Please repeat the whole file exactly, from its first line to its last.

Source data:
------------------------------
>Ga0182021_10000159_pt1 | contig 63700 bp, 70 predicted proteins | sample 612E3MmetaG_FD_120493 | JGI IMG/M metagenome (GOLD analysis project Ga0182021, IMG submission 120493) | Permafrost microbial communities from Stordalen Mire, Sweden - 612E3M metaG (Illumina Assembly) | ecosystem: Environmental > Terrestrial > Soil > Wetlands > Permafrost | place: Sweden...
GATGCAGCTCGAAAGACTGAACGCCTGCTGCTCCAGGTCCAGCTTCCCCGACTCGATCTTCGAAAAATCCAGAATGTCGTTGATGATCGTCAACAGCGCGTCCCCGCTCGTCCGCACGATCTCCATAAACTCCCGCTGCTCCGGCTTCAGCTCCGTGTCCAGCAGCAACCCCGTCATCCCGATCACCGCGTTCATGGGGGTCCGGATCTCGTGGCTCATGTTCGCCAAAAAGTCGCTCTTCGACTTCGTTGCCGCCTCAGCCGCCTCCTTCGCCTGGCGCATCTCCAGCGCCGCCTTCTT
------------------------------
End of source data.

>Ga0182021_10000159_pt1 | contig 63700 bp, 70 predicted proteins | sample 612E3MmetaG_FD_120493 | JGI IMG/M metagenome (GOLD analysis project Ga0182021, IMG submission 120493) | Permafrost microbial communities from Stordalen Mire, Sweden - 612E3M metaG (Illumina Assembly) | ecosystem: Environmental > Terrestrial > Soil > Wetlands > Permafrost | place: Sweden...
GATGCAGCTCGAAAGACTGAACGCCTGCTGCTCCAGGTCCAGCTTCCCCGACTCGATCTTCGAAAAATCCAGAATGTCGTTGATGATCGTCAACAGCGCGTCCCCGCTCGTCCGCACGATCTCCATAAACTCCCGCTGCTCCGGCTTCAGCTCCGTGTCCAGCAGCAACCCCGTCATCCCGATCACCGCGTTCATGGGGGTCCGGATCTCGTGGCTCATGTTCGCCAAAAAGTCGCTCTTCGACTTCGTTGCCGCCTCAGCCGCCTCCTTCGCCTGGCGCATCTCCAGCGCCGCCTTCTT